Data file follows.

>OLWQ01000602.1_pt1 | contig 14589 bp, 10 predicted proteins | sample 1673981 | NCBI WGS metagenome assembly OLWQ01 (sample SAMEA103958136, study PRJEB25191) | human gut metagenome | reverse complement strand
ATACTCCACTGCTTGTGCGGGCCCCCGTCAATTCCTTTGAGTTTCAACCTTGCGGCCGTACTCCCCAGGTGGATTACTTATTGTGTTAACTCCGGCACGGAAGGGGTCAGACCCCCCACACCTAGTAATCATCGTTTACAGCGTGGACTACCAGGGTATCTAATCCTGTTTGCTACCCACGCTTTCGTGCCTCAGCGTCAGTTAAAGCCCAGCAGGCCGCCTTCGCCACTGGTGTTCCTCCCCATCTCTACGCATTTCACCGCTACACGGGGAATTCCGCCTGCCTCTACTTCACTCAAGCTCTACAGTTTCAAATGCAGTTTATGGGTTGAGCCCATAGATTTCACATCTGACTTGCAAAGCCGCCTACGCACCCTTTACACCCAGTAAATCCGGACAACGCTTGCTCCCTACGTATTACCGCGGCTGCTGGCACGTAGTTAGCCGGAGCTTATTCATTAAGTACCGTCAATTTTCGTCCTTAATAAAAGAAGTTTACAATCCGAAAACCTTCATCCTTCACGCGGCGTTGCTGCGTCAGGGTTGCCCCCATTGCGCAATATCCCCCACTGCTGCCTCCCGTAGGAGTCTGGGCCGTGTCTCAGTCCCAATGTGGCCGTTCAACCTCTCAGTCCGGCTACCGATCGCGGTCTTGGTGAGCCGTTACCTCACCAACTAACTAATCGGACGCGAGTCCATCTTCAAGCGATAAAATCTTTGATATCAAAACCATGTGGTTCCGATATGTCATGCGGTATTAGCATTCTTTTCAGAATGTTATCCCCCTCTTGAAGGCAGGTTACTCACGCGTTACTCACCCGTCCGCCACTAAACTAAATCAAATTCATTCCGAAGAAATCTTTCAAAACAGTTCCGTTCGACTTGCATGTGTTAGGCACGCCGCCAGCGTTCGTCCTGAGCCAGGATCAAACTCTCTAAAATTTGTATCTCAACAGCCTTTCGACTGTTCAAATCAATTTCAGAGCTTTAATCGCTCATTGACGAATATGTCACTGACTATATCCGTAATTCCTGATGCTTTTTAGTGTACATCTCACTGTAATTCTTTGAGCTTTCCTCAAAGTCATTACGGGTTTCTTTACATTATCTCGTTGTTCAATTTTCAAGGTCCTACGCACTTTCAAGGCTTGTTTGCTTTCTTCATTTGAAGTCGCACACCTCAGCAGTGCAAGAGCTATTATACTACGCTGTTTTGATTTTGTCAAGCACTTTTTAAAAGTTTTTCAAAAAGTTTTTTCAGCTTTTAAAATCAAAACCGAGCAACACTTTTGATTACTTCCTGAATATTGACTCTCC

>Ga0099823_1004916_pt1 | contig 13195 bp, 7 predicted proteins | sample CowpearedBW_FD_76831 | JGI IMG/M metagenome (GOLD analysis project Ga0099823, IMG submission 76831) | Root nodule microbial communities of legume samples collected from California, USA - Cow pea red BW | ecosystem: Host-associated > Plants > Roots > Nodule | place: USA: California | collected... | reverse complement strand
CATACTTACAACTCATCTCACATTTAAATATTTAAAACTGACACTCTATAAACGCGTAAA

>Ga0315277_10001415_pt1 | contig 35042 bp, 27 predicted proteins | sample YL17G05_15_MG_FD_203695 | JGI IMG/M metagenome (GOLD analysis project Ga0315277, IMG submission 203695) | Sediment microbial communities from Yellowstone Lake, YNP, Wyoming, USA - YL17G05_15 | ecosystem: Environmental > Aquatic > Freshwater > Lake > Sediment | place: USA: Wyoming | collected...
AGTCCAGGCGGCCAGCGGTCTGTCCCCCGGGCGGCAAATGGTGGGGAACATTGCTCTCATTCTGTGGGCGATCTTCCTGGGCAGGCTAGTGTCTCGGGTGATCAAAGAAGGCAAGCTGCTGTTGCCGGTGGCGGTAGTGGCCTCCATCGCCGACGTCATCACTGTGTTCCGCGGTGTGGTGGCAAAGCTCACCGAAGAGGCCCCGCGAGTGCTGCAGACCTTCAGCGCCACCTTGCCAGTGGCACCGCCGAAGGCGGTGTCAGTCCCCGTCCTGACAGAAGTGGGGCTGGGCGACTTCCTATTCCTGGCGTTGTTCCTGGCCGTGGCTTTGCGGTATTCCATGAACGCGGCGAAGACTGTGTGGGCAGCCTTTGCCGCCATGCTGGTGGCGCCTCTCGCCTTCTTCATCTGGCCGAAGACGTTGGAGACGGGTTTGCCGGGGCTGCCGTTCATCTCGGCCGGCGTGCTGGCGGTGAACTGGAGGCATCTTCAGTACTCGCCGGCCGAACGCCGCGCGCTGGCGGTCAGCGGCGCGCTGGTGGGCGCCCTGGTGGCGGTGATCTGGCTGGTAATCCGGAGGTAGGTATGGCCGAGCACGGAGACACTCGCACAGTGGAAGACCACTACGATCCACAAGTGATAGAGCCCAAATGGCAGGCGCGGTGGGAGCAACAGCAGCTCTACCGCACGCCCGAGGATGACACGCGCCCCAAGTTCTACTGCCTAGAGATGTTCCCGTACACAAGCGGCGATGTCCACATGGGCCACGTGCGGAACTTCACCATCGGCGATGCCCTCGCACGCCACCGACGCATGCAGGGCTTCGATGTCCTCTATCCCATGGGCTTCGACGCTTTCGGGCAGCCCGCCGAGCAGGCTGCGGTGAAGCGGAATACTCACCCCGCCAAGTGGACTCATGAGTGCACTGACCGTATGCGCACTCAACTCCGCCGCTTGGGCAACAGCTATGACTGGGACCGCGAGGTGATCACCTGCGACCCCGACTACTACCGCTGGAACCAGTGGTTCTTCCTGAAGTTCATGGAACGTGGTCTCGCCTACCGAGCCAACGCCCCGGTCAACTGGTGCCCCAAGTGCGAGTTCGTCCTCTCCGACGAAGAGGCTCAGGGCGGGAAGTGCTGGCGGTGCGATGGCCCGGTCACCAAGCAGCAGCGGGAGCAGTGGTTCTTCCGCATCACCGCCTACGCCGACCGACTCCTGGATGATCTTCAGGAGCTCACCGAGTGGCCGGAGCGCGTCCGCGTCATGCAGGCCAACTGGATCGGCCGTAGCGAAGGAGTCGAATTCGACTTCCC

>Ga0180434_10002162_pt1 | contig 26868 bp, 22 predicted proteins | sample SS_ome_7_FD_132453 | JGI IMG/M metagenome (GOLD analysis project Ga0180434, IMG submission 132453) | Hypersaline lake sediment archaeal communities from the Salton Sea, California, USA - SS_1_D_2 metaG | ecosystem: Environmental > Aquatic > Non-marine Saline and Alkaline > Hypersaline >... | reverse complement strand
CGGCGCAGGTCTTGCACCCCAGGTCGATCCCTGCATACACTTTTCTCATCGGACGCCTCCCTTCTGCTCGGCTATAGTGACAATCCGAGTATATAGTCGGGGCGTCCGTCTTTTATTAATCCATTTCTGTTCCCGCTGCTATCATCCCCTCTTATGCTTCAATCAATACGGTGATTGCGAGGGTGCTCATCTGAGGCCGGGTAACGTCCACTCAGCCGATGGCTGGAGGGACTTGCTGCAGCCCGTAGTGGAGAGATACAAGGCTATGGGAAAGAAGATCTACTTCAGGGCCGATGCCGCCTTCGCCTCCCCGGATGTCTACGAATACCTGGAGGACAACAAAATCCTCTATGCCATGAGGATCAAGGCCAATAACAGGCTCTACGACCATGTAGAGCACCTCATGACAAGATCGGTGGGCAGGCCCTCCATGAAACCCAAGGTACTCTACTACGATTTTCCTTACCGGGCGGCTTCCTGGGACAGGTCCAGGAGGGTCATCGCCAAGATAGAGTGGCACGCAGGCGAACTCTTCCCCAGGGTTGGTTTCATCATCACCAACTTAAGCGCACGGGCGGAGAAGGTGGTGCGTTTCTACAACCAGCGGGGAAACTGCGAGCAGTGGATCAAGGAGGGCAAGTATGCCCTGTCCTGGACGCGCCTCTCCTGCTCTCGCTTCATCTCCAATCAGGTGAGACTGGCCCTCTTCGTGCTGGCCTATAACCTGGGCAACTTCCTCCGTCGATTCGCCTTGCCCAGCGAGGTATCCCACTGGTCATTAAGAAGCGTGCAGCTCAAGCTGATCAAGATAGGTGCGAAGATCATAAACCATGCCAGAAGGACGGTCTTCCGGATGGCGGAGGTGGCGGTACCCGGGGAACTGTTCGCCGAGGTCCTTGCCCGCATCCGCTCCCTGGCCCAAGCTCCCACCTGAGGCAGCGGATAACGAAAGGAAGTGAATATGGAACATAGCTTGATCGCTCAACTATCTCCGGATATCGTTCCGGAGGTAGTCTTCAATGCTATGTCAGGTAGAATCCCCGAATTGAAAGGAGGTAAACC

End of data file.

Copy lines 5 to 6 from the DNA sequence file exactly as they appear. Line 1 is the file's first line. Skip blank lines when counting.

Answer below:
>Ga0315277_10001415_pt1 | contig 35042 bp, 27 predicted proteins | sample YL17G05_15_MG_FD_203695 | JGI IMG/M metagenome (GOLD analysis project Ga0315277, IMG submission 203695) | Sediment microbial communities from Yellowstone Lake, YNP, Wyoming, USA - YL17G05_15 | ecosystem: Environmental > Aquatic > Freshwater > Lake > Sediment | place: USA: Wyoming | collected...
AGTCCAGGCGGCCAGCGGTCTGTCCCCCGGGCGGCAAATGGTGGGGAACATTGCTCTCATTCTGTGGGCGATCTTCCTGGGCAGGCTAGTGTCTCGGGTGATCAAAGAAGGCAAGCTGCTGTTGCCGGTGGCGGTAGTGGCCTCCATCGCCGACGTCATCACTGTGTTCCGCGGTGTGGTGGCAAAGCTCACCGAAGAGGCCCCGCGAGTGCTGCAGACCTTCAGCGCCACCTTGCCAGTGGCACCGCCGAAGGCGGTGTCAGTCCCCGTCCTGACAGAAGTGGGGCTGGGCGACTTCCTATTCCTGGCGTTGTTCCTGGCCGTGGCTTTGCGGTATTCCATGAACGCGGCGAAGACTGTGTGGGCAGCCTTTGCCGCCATGCTGGTGGCGCCTCTCGCCTTCTTCATCTGGCCGAAGACGTTGGAGACGGGTTTGCCGGGGCTGCCGTTCATCTCGGCCGGCGTGCTGGCGGTGAACTGGAGGCATCTTCAGTACTCGCCGGCCGAACGCCGCGCGCTGGCGGTCAGCGGCGCGCTGGTGGGCGCCCTGGTGGCGGTGATCTGGCTGGTAATCCGGAGGTAGGTATGGCCGAGCACGGAGACACTCGCACAGTGGAAGACCACTACGATCCACAAGTGATAGAGCCCAAATGGCAGGCGCGGTGGGAGCAACAGCAGCTCTACCGCACGCCCGAGGATGACACGCGCCCCAAGTTCTACTGCCTAGAGATGTTCCCGTACACAAGCGGCGATGTCCACATGGGCCACGTGCGGAACTTCACCATCGGCGATGCCCTCGCACGCCACCGACGCATGCAGGGCTTCGATGTCCTCTATCCCATGGGCTTCGACGCTTTCGGGCAGCCCGCCGAGCAGGCTGCGGTGAAGCGGAATACTCACCCCGCCAAGTGGACTCATGAGTGCACTGACCGTATGCGCACTCAACTCCGCCGCTTGGGCAACAGCTATGACTGGGACCGCGAGGTGATCACCTGCGACCCCGACTACTACCGCTGGAACCAGTGGTTCTTCCTGAAGTTCATGGAACGTGGTCTCGCCTACCGAGCCAACGCCCCGGTCAACTGGTGCCCCAAGTGCGAGTTCGTCCTCTCCGACGAAGAGGCTCAGGGCGGGAAGTGCTGGCGGTGCGATGGCCCGGTCACCAAGCAGCAGCGGGAGCAGTGGTTCTTCCGCATCACCGCCTACGCCGACCGACTCCTGGATGATCTTCAGGAGCTCACCGAGTGGCCGGAGCGCGTCCGCGTCATGCAGGCCAACTGGATCGGCCGTAGCGAAGGAGTCGAATTCGACTTCCC